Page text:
Chronology of Key Dates

2010 40th Anniversary Celebration. TRU grants 40,000th credential. Global Competency Distinction launched. TRU signs agreement with Open University of China to establish joint centre in Beijing.
2011 Dr. Alan Shaver installed as TRU’s 3rd President. Honourable Wally Oppal installed as TRU’s 2nd Chancellor. Faculty of Law opens. New Academic Plan released. TRU joins the Research Universities Council of BC. Brown Family House of Learning opens.
2012 Foundation's 20th annual fundraising gala. Renovation of Old Main building begins.
2013 20th annual International Days. Centre for Student Engagement and Learning Innovation launched. University village (now known as The Reach) public consultation begins. New BC Regional Innovation Chair in Aboriginal Early Childhood Development appointed.

History of Thompson Rivers University

breaking ground

Breaking ground

TRU’s history begins in 1970, when several new colleges were created by the provincial government to answer demand for academic and vocational programs in regions outside the urban centres served by the province’s three universities. Cariboo College welcomed its first 367 full-time and 200 part-time students from Kamloops and the region (then known as the Mainline-Cariboo) in September 1970 in the Kamloops Indian Residential School facility.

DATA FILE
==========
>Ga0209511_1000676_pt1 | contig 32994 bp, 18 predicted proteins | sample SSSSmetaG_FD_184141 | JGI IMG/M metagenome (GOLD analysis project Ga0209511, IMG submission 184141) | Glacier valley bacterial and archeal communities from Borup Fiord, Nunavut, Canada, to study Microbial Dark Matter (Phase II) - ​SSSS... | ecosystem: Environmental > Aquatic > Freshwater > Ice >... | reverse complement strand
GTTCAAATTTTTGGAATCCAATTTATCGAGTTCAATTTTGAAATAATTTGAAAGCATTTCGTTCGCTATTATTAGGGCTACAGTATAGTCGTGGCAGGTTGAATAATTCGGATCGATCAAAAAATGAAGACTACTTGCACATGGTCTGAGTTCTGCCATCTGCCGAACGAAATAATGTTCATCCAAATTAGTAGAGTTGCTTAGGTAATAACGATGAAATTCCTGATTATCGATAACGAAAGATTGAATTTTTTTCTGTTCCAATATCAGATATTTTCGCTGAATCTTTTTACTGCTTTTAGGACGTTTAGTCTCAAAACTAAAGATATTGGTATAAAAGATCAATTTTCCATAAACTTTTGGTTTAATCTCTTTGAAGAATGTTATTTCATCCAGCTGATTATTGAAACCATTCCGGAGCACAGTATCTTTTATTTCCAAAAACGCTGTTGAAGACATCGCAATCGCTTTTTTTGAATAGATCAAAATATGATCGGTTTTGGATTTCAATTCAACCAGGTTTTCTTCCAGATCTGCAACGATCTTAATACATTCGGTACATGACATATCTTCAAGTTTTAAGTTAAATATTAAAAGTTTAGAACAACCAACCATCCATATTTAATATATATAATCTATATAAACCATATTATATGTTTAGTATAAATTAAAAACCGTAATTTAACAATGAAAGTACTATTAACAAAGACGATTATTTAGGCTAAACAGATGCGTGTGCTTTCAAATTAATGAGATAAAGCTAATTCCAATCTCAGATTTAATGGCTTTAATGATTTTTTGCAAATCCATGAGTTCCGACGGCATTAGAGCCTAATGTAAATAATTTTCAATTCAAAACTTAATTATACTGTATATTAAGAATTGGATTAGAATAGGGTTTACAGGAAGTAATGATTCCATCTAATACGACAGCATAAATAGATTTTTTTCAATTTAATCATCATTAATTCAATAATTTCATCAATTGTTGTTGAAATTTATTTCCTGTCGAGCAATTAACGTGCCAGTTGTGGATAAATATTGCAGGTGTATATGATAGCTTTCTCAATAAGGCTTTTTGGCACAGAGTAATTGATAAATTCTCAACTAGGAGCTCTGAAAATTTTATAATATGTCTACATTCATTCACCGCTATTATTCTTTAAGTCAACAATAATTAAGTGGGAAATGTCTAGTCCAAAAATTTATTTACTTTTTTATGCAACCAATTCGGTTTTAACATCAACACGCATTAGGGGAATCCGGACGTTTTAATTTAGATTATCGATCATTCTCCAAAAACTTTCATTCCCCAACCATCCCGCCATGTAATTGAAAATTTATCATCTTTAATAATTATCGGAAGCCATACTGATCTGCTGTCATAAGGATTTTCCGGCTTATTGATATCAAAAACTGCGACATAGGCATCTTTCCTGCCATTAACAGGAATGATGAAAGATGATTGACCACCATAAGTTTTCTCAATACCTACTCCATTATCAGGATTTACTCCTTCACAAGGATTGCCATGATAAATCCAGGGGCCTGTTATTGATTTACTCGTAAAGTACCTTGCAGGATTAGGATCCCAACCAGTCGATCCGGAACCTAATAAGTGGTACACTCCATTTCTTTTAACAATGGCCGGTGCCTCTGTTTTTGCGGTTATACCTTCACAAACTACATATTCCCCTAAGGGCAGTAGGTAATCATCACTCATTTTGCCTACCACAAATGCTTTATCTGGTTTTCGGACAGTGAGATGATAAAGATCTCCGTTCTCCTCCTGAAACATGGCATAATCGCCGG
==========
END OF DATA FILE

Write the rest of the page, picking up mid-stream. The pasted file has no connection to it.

Cariboo College moved to our current campus on McGill Road in Kamloops in 1971, sharing the newly constructed Main building with the Kamloops Vocational School, and opened a satellite campus in Williams Lake to serve surrounding communities.

As part of a province-wide move to join vocational training schools with community colleges, Cariboo amalgamated with the Kamloops Vocational School in 1974. In 1978, the British Columbia Colleges and Provincial Institutes Act gave Cariboo corporate status with its own governing board, and also created the Open Learning Institute, which would become TRU Open Learning, to provide postsecondary programs via distance.

In our first twenty years, employees and students increased tenfold, and the campus grew to include over a dozen buildings, several of which were expanded. The Williams Lake campus moved to the Hodgeson Road facility in 1985. The City of Kamloops declared Nov. 16-22 as "College Week" in 1986, recognizing Cariboo's role in shaping Kamloops culturally, economically, socially, recreationally, and educationally.

Old Main 1982

Caribou on the grounds with Old Main in the background

In 1989, we became a university college, offering baccalaureate degrees under the oversight of the province’s three universities. The first degrees were awarded in 1991, and our name changed to University College of the Cariboo (UCC). With the proclamation of the College and Institute Amendment Act in 1995, UCC was given independent degree granting authority. More construction followed throughout the ‘90s as a result, including the Campus Activity Centre.